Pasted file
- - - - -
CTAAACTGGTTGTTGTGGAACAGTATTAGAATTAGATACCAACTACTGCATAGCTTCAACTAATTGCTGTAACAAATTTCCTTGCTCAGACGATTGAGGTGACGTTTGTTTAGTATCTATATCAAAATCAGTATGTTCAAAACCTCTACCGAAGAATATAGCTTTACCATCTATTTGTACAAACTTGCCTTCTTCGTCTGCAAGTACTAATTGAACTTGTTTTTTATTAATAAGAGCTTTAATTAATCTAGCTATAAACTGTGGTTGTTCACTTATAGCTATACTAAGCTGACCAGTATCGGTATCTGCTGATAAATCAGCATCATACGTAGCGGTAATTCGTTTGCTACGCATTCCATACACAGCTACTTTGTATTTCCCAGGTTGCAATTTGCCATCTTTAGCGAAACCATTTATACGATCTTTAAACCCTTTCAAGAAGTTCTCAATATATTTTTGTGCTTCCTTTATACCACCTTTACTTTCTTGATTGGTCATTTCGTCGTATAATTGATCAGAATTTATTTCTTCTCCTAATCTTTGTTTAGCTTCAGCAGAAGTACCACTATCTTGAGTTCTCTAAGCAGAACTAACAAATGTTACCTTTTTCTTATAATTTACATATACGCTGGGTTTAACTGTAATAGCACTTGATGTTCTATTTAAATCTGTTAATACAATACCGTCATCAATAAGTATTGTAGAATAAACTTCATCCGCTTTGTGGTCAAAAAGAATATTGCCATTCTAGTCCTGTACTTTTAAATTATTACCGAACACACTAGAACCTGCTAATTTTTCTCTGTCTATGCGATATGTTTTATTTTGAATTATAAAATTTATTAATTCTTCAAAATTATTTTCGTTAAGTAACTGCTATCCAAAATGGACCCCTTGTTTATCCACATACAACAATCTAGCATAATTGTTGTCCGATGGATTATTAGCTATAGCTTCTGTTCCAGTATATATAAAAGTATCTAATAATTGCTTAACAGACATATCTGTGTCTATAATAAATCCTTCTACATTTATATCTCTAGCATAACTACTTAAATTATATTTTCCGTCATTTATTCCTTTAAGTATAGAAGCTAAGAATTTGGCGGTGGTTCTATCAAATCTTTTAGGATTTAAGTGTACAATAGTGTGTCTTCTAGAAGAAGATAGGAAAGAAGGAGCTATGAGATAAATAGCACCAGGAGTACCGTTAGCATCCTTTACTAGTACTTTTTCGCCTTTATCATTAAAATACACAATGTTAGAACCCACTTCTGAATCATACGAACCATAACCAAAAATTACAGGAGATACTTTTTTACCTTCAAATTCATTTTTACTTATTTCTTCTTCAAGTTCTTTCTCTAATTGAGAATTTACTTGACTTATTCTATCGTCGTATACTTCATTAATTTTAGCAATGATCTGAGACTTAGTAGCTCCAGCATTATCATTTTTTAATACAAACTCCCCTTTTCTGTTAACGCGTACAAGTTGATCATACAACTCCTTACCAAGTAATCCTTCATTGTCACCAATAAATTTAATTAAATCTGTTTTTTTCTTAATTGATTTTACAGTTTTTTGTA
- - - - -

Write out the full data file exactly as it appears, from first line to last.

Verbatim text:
CTAAACTGGTTGTTGTGGAACAGTATTAGAATTAGATACCAACTACTGCATAGCTTCAACTAATTGCTGTAACAAATTTCCTTGCTCAGACGATTGAGGTGACGTTTGTTTAGTATCTATATCAAAATCAGTATGTTCAAAACCTCTACCGAAGAATATAGCTTTACCATCTATTTGTACAAACTTGCCTTCTTCGTCTGCAAGTACTAATTGAACTTGTTTTTTATTAATAAGAGCTTTAATTAATCTAGCTATAAACTGTGGTTGTTCACTTATAGCTATACTAAGCTGACCAGTATCGGTATCTGCTGATAAATCAGCATCATACGTAGCGGTAATTCGTTTGCTACGCATTCCATACACAGCTACTTTGTATTTCCCAGGTTGCAATTTGCCATCTTTAGCGAAACCATTTATACGATCTTTAAACCCTTTCAAGAAGTTCTCAATATATTTTTGTGCTTCCTTTATACCACCTTTACTTTCTTGATTGGTCATTTCGTCGTATAATTGATCAGAATTTATTTCTTCTCCTAATCTTTGTTTAGCTTCAGCAGAAGTACCACTATCTTGAGTTCTCTAAGCAGAACTAACAAATGTTACCTTTTTCTTATAATTTACATATACGCTGGGTTTAACTGTAATAGCACTTGATGTTCTATTTAAATCTGTTAATACAATACCGTCATCAATAAGTATTGTAGAATAAACTTCATCCGCTTTGTGGTCAAAAAGAATATTGCCATTCTAGTCCTGTACTTTTAAATTATTACCGAACACACTAGAACCTGCTAATTTTTCTCTGTCTATGCGATATGTTTTATTTTGAATTATAAAATTTATTAATTCTTCAAAATTATTTTCGTTAAGTAACTGCTATCCAAAATGGACCCCTTGTTTATCCACATACAACAATCTAGCATAATTGTTGTCCGATGGATTATTAGCTATAGCTTCTGTTCCAGTATATATAAAAGTATCTAATAATTGCTTAACAGACATATCTGTGTCTATAATAAATCCTTCTACATTTATATCTCTAGCATAACTACTTAAATTATATTTTCCGTCATTTATTCCTTTAAGTATAGAAGCTAAGAATTTGGCGGTGGTTCTATCAAATCTTTTAGGATTTAAGTGTACAATAGTGTGTCTTCTAGAAGAAGATAGGAAAGAAGGAGCTATGAGATAAATAGCACCAGGAGTACCGTTAGCATCCTTTACTAGTACTTTTTCGCCTTTATCATTAAAATACACAATGTTAGAACCCACTTCTGAATCATACGAACCATAACCAAAAATTACAGGAGATACTTTTTTACCTTCAAATTCATTTTTACTTATTTCTTCTTCAAGTTCTTTCTCTAATTGAGAATTTACTTGACTTATTCTATCGTCGTATACTTCATTAATTTTAGCAATGATCTGAGACTTAGTAGCTCCAGCATTATCATTTTTTAATACAAACTCCCCTTTTCTGTTAACGCGTACAAGTTGATCATACAACTCCTTACCAAGTAATCCTTCATTGTCACCAATAAATTTAATTAAATCTGTTTTTTTCTTAATTGATTTTACAGTTTTTTGTA